The Financial Planning Association released the second iteration of its OneFPA Network plan — and the most notable change is that merging into a single legal entity is now “off the table.”
Announced November 2018, the OneFPA Network is an organizational vision to completely restructure the entire association to better align and integrate FPA at all levels.
The goal is for FPA to deliver an elevated member experience, empower the association’s more than 2,000 volunteer leaders, and realize its strategic priorities more effectively.
“We want to make sure that FPA remains a viable strong relevant and impactful organization — not only for current members but for future members as well,” 2019 FPA President Evelyn Zohlen told reporters during a preview of the new plan. “What we’re going to do to accomplish that is we’re going to do a better job of uniting FPA and its communities to greater alignment and integration. We’re still firm believers that’s the way to go.”
In the first iteration, the separate legal entities of the chapters were to be eliminated as a way to better align the association strategically, functionally and culturally. At the time, Zohlen explained that “89 different legal entities with 89 different accounting systems and 89 different technology platforms is not a good business model. It creates unnecessary redundancies, additional administrative burdens for our volunteer leaders, and doesn’t add value for our members.”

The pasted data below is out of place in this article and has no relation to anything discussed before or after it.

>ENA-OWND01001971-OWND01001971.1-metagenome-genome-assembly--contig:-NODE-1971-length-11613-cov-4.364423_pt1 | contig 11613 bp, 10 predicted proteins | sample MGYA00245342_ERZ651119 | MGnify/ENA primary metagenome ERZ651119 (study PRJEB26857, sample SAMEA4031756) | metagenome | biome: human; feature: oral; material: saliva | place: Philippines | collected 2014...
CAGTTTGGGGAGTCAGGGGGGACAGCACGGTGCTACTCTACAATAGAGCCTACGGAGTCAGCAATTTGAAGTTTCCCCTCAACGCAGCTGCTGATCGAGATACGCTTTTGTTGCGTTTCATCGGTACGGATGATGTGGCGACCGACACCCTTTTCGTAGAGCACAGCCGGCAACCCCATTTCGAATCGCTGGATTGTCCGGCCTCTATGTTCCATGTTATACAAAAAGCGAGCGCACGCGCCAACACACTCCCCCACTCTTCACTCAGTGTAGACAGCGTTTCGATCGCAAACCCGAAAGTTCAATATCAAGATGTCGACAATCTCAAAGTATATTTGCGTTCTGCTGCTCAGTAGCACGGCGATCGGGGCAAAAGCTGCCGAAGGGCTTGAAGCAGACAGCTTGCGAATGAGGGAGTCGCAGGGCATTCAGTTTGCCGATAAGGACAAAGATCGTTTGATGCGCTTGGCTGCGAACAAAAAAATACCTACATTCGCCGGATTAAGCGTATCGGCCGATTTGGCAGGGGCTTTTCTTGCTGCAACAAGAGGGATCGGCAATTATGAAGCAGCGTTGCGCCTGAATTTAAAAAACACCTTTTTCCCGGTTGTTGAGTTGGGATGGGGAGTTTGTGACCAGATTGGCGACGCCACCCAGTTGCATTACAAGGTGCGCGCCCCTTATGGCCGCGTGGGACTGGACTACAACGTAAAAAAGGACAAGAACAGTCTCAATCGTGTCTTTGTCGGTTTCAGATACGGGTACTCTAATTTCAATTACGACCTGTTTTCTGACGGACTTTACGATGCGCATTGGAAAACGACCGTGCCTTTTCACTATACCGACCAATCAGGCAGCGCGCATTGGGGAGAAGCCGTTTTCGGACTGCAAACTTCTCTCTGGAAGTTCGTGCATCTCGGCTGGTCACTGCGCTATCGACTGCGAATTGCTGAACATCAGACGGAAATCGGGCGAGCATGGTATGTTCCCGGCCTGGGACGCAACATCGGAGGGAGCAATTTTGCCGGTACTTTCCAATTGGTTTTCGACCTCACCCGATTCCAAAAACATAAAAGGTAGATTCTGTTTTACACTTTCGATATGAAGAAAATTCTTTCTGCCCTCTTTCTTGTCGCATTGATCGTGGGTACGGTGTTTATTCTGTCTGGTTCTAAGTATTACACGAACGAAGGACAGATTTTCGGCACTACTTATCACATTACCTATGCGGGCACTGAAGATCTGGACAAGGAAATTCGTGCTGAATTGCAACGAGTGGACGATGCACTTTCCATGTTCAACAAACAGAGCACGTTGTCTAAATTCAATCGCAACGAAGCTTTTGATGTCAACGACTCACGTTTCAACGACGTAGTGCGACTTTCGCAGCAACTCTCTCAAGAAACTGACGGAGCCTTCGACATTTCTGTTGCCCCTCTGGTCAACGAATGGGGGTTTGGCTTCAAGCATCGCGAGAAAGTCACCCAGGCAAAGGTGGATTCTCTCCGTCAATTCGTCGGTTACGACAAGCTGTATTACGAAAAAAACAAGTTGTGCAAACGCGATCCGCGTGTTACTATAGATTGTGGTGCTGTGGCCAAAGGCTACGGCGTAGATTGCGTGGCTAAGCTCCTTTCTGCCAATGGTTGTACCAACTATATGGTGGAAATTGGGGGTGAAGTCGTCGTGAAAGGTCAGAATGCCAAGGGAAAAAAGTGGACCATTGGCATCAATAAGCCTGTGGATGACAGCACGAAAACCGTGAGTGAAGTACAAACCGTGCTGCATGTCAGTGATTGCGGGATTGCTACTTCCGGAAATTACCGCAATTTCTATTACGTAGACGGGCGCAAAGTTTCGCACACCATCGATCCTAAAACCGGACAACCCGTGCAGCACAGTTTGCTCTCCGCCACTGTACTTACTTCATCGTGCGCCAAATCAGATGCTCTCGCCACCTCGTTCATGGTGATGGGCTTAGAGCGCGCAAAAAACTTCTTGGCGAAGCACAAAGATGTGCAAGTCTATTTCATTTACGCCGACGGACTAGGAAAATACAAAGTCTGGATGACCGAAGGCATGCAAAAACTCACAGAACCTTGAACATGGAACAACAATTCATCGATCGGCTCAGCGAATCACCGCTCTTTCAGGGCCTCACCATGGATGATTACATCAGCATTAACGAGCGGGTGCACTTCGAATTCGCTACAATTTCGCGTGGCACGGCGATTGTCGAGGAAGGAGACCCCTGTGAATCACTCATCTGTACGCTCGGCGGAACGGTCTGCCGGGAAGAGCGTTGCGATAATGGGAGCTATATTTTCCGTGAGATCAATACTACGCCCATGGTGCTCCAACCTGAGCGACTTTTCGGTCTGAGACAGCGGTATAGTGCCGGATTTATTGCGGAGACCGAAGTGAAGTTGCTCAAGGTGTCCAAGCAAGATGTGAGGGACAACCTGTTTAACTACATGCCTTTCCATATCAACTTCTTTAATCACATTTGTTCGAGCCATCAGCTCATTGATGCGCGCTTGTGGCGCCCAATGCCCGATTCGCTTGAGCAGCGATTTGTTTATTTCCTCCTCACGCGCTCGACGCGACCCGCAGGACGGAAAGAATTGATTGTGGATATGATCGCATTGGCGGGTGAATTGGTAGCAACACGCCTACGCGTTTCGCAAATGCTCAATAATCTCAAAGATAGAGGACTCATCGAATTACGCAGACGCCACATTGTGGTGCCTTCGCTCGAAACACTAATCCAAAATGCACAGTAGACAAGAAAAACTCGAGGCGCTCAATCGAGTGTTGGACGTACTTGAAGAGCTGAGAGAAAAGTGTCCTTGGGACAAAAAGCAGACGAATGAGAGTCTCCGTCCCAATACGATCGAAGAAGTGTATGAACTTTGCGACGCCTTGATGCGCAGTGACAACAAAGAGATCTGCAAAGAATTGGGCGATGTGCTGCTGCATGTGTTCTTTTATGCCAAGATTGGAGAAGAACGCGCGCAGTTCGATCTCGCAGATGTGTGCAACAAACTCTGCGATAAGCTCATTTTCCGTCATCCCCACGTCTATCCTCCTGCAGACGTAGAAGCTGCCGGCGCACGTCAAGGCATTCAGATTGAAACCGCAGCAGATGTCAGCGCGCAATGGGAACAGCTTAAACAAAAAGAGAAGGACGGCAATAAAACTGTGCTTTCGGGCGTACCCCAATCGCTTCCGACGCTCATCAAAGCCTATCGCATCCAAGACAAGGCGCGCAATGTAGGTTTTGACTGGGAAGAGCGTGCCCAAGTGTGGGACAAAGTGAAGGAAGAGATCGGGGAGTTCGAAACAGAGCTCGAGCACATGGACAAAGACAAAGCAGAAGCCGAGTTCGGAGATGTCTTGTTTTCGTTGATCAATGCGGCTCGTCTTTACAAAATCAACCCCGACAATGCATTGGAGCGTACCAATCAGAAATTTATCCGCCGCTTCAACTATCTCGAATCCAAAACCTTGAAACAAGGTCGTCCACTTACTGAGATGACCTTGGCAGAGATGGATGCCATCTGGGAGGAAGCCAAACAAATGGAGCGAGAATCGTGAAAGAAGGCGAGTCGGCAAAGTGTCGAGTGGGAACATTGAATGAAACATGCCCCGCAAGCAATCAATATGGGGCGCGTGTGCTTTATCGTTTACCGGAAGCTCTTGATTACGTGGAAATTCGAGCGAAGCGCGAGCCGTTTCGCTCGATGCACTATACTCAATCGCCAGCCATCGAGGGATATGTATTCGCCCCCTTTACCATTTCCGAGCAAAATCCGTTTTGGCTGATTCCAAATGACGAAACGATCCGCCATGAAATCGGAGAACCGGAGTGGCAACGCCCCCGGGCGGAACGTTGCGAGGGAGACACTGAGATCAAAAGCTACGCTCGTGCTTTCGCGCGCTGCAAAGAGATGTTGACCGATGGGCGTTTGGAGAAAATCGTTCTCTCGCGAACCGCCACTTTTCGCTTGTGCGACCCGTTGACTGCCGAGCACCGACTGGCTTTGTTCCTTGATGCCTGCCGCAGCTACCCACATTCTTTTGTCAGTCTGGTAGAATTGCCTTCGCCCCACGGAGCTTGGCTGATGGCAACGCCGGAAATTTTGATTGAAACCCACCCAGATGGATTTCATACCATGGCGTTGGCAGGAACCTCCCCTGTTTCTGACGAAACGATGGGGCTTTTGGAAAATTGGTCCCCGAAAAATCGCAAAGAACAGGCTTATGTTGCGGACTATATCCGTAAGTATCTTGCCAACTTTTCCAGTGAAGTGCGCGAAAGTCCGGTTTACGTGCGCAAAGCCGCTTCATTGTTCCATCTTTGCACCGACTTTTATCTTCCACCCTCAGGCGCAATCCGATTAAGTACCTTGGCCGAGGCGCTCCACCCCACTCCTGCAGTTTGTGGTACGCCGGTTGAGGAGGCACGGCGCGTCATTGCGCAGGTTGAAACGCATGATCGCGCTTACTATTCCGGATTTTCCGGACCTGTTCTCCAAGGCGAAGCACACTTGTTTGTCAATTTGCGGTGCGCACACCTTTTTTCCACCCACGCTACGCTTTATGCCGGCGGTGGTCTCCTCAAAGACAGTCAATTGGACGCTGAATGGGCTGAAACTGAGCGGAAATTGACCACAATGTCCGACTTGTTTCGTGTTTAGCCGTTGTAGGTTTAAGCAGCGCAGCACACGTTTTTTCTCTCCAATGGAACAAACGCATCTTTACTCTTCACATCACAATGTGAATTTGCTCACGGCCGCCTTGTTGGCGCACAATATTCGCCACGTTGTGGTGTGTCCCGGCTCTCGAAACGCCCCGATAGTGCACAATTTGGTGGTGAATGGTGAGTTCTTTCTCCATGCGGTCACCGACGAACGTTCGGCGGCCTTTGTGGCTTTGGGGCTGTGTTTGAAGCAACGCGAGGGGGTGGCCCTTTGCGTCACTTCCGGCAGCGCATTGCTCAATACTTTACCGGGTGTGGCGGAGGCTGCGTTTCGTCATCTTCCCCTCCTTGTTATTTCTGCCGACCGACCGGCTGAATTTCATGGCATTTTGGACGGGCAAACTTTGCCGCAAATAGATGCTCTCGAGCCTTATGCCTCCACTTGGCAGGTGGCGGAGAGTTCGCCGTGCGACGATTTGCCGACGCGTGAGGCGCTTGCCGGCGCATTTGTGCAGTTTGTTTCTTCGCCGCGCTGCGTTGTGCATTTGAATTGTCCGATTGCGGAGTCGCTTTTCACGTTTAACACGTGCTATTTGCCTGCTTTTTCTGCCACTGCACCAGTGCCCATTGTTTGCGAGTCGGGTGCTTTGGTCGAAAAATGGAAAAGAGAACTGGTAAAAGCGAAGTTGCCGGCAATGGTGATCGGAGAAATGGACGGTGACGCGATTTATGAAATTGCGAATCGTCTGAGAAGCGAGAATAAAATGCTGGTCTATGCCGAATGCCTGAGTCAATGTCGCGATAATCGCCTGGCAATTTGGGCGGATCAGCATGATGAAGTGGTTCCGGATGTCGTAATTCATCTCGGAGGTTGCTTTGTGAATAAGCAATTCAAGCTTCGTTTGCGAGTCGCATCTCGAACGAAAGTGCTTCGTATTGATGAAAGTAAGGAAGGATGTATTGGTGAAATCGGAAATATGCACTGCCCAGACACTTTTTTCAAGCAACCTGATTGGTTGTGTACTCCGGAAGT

However, following a four-month ‘listening tour’ to solicit member and volunteer leader input and feedback that ended mid-February 2019, FPA decided to remove this requirement from the plan.
“The feedback that we received on the idea of merging as a single legal entity did not feel good,” Zohlen told media. “Many, many of our chapters said, ‘This just doesn’t feel right.’”
Zohlen said many of the chapters didn’t feel comfortable relinquishing their separate legal entities at this time.
“That feedback was taken very seriously … and you’ll see in the second iteration of the plan that merging into a single legal entity is off the table,” Zohlen added.
The original draft OneFPA Network vision was based on two key pillars intended to support more integration and alignment — participatory governance and centralized functionality.
The goal of participatory governance is to invite more leadership voices into the strategic direction setting of FPA. The intent of centralized functionality is for all FPA communities to work more effectively together to support an elevated member experience and realize FPA’s strategic objectives.
While these two pillars still play a key role in the Second Iteration of the OneFPA Network Draft Plan, the new plan focuses on four key areas below.
FPA plans to institutionalize contributions from more FPA leaders in shaping the present and future of FPA by forming three new groups: the OneFPA Advisory Council, the OneFPA Advisory Council Executive Committee and the OneFPA Nominating Committee.